Oh, Canada, you’re one fantastic country to travel in, especially as a solo traveler!
For those who love the outdoors, want a safe and incredibly friendly place to travel through, and who want to experience many different cultures all at once, Canada is the perfect solo destination at any time of year.
Canada is easy to navigate, has a very low crime rate, is absolutely huge, so you can’t run out of national and provincial parks or activities, and it’s breathtakingly beautiful, need we say more?
Though the whole country is worth exploring, these are a few places that my fellow travel bloggers and I think are particularly good for solo travelers in Canada:
1. Banff, Alberta
Alberta was my first stop ever in Canada and by the time I left, I was seriously asking myself if I should just come back and move in. Alberta is a winter wonderland with snow-shoeing tracks, nordic skiing, ice climbing, and ice fishing all nearby. It’s also home to excellent downhill skiing in Banff and Lake Louise. In the summer, it’s the perfect jumping off point for hiking trails galore.
Though everywhere in Canada has its own special beauty, this part of Alberta sure is a standout.
2. Icefields Parkway, Alberta
“When it comes to incredible scenery, you can’t go past the Icefields Parkway in Alberta. The road is often described as the ‘most beautiful drive in the world’ and it’s easy to see why. Snow-capped mountains line both sides of the road, a river runs through the valley, waterfalls tumble down across the rocks and several glaciers are within easy reach.
The Icefields Parkway is not particularly long – 233 kilometres from Jasper to Lake Louise – and is easy to do in one direction in a day, even with all the stops. And it’s these stops that make it perfect for a solo traveller. You’ll never have a chance to get bored on this drive because there are constantly places you’ll want to get out of the car to take photos and explore off the road. And then, regardless of which direction you go, you’ll find friendly towns with lots of other travellers at the end of the road trip, in Jasper or Banff National Parks.” – Michael of Time Travel Turtle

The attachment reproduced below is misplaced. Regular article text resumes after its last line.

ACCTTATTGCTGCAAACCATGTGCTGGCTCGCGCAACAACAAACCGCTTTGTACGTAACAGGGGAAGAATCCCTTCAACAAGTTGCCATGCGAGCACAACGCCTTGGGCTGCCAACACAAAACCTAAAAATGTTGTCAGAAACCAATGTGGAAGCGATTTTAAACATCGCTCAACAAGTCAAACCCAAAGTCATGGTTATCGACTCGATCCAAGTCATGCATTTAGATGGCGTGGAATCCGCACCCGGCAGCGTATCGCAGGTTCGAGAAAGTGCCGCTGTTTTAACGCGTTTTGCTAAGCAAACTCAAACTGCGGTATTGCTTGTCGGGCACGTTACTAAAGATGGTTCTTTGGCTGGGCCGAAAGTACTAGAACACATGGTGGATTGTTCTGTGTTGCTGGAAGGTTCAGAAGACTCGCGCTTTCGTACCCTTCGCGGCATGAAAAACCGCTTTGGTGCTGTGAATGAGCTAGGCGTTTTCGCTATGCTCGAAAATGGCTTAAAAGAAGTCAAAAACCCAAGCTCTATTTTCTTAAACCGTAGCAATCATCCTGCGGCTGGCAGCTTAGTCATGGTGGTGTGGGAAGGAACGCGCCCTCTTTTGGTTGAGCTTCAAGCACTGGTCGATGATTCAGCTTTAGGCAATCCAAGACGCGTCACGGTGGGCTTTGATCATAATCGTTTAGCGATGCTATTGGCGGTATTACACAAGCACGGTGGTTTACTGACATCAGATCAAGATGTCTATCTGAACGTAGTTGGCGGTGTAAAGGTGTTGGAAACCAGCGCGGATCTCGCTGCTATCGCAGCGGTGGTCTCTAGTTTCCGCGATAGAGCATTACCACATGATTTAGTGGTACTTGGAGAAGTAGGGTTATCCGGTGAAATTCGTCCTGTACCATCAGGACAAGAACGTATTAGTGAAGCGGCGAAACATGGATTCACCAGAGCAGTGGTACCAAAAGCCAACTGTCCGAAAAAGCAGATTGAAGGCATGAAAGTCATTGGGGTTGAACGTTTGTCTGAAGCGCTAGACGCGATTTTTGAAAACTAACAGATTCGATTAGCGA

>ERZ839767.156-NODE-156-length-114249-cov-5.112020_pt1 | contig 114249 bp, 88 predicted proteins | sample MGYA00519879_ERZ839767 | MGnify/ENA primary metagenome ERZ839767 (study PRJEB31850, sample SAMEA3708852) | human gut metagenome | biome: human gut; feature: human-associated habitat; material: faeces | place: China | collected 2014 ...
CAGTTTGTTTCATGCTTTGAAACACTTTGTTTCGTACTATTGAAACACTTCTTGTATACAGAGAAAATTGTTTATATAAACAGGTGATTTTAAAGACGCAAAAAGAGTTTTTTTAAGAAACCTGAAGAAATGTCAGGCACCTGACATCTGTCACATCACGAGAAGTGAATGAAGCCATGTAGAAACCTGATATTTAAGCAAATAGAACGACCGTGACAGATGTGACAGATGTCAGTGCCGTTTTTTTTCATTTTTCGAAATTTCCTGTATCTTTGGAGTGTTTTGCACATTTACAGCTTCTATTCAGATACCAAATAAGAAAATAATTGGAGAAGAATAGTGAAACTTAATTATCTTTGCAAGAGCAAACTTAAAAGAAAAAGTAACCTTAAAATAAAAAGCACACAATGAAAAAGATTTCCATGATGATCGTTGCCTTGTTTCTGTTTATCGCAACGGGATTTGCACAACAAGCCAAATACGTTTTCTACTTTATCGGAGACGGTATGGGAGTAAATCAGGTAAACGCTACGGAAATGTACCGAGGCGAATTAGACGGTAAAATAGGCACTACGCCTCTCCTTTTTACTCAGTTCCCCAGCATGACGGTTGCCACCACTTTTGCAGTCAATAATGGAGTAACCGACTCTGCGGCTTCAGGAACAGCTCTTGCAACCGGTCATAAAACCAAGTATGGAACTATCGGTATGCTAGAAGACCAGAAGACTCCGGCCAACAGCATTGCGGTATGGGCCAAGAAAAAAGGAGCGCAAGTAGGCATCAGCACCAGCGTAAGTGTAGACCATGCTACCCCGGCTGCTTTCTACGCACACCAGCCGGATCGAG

3. Winnipeg, Manitoba
When I told some Canadian friends that I was heading to Winnipeg for a couple weeks last summer they scratched their heads and asked why. This must be Canada’s most underrated province yet it’s probably the friendliest and one of the least crowded to travel through in the summer months. It also has thousands of lakes so if you’re into paddling, it’s the perfect place to get some solitude.
I joined a multi-day canoeing adventure right out of Winnipeg, enjoyed the summer Fringe Festival, and took a road trip around Lake Winnipeg (you can read more about that on my Manitoba writeup on Alamo’s Scenic Drive).
4. Montreal, Quebec
“Montreal is an absolutely amazing city that combines the best of North America and Europe into one very walkable place. The people are friendly and there is a ton to do. Old Montreal is full of cafes and European charm and a perfect way to spend a Sunday. Centre-ville is the main part of Montreal and has everything you could want, bars, restaurants, museums and culture. The people in the city are beautiful and incredibly fashion forward. The city would certainly be more enjoyable, however, if you speak French and could be slightly intimidating to a solo traveler that doesn’t speak any French at all (most people in Montreal do speak English, but a little bit of French does go a long way).” – Paige of Miss Travel
5. Ottawa, Ontario
“Despite being the Capital city of Canada, Ottawa is often skipped over for the bigger, brighter cities of Toronto and Montreal. However, for solo travellers, Ottawa is a a great choice. Part of Ottawa’s charm is that it has the big city attractions with a friendly small town feel and lots of green space. It’s also really easy to get around. Museums, art galleries, parks, the parliament buildings, and the historic Byward Market are all within walking distance of one another.